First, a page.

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Missouri Man Digs up 2.05-carat Brown Gem at Arkansas's Crater of Diamonds

Names it “Flint Hill Special,” after his home town.
Steve Vehige of Flint Hill, Missouri, holds his 2.05-carat Flint Hill Special diamond.
Steve Vehige of Flint Hill, Missouri, holds his 2.05-carat Flint Hill Special diamond.
Steve Vehige of Flint Hill, Missouri, with his brown diamond he named the Flint Hill Special.
Steve Vehige of Flint Hill, Missouri, with his brown diamond he named the Flint Hill Special.
MURFREESBORO, AR (News Release) - Steve Vehige, a carpenter from Flint Hill, Missouri, was on his fourth trip to visit the Arkansas diamond site, the Crater of Diamonds State Park, when he started his diamond collection with a beautiful 2.05-carat, marble-shaped brown diamond. He immediately knew that he wanted to name his lovely diamond about the color of sweet tea for his home town and for Lester Flatt and Earl Scruggs’ first song, “Flint Hill Special,” featured on their 1957 first album, “Foggy Mountain Jamboree.”

Vehige had visited the diamond site only three other times, but he had known about it for a long time. He and his 17-year-old son came down on Thursday and endured the day-long five inches of rain that turned the 37 ½-acre diamond search area into a muddy field on Friday. At about 3:30 p.m. on Saturday, Vehige was chatting with another visitor when she wondered aloud what diamonds look like. Vehige replied, “Like that right there!” and picked up his beautiful shiny stone.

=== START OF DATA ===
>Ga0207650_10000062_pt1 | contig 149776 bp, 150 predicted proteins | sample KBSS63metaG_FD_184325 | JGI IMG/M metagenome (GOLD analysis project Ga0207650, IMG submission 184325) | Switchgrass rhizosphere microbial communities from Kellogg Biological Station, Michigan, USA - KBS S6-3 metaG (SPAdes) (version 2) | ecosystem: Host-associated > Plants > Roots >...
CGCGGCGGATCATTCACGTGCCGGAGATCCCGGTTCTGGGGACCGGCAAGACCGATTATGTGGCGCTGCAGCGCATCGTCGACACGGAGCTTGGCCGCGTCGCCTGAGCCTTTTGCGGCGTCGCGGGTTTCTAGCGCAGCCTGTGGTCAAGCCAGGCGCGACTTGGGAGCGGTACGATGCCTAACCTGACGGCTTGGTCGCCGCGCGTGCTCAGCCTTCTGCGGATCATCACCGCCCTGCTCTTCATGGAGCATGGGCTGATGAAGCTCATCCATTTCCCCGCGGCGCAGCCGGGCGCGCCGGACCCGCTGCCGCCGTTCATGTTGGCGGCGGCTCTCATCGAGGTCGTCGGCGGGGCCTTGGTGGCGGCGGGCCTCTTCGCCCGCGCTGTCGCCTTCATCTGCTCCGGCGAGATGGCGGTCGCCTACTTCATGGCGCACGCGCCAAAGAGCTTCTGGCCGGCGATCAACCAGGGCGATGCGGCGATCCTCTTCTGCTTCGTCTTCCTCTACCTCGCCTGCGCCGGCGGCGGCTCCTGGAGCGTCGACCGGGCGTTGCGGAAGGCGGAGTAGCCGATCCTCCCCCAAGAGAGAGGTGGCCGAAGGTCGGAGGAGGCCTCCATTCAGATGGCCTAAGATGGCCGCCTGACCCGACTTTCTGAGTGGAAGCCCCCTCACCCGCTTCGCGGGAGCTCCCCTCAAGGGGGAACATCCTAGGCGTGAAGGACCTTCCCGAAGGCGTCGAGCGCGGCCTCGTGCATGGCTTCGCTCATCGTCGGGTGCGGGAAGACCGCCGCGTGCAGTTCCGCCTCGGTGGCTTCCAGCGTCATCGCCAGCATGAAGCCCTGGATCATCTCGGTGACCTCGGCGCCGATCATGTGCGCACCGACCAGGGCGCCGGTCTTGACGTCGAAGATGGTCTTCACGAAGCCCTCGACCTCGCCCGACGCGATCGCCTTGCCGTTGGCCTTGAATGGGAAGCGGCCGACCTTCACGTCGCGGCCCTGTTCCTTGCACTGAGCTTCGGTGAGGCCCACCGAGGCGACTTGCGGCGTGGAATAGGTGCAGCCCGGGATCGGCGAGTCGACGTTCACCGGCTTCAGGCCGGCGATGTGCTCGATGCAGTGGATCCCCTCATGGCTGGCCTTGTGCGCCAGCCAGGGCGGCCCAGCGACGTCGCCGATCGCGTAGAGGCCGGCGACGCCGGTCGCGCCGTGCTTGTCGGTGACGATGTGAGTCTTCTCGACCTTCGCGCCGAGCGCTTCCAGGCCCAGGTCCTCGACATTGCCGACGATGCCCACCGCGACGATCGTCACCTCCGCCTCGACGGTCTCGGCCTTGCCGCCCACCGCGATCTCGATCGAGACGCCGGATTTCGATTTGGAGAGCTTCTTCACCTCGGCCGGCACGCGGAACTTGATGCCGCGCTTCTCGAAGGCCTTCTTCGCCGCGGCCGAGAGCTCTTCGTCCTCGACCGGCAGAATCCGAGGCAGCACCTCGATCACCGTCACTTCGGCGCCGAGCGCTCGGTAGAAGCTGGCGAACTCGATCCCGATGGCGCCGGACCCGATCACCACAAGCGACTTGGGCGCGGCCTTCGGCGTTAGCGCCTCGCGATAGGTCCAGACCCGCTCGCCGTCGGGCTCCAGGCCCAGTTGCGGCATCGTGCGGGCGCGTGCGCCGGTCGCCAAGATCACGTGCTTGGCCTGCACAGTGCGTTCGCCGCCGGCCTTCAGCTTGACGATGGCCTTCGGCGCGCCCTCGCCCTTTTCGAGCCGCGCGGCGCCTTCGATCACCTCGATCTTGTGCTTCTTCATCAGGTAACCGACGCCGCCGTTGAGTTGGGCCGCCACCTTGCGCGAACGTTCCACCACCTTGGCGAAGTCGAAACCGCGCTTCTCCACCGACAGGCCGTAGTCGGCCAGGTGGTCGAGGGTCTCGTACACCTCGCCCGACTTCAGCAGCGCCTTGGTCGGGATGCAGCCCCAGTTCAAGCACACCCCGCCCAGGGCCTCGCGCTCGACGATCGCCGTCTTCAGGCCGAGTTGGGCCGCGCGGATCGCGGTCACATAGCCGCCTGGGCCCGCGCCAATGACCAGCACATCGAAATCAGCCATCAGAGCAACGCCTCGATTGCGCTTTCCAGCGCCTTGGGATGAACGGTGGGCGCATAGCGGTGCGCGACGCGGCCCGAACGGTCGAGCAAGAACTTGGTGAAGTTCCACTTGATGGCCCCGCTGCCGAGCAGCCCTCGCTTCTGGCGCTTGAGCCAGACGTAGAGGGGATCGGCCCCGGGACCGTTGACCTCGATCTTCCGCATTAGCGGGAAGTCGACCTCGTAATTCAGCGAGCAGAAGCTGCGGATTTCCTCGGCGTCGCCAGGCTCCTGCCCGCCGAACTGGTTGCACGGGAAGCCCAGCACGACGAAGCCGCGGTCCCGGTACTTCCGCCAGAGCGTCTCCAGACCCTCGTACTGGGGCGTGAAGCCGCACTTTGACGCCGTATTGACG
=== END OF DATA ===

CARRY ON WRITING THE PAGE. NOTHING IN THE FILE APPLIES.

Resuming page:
Vehige was not the only park visitor to find a pretty diamond Saturday. Two other visitors picked up their own surface finds, a 33-point white diamond and a 58-point canary yellow gem. These finds were no surprise to Park Interpreter Margi Jenks. She noted that eight inches of rain had fallen at the park in the past week, bringing July’s total up to almost 10 inches. “I had wondered earlier in the day if we might have some diamonds turned in that were surface finds.” She continued, “Diamonds are a bit heavy for their size, and so they stay put when it rains and the dirt surrounding and covering the diamonds washes away. I knew from past experience that Saturday’s sunny skies would probably result in some nice diamond finds.”

Visitors have found a total of 327 diamonds so far this year at the park. The Flint Hill Special is the third diamond weighing over two carats found in 2013. Even more surprising is that all three of those large diamonds are brown in color. Jenks said, “Brown diamonds are the most difficult to find in the dark dirt here. White diamonds are the most common diamonds registered, with yellow and brown diamonds about even in numbers.” She noted that in 2012, of the 530 total diamonds found, 131 diamonds were brown and 100 yellow in color. The Flint Hill Special diamond is also the eleventh weighing over one carat found this year.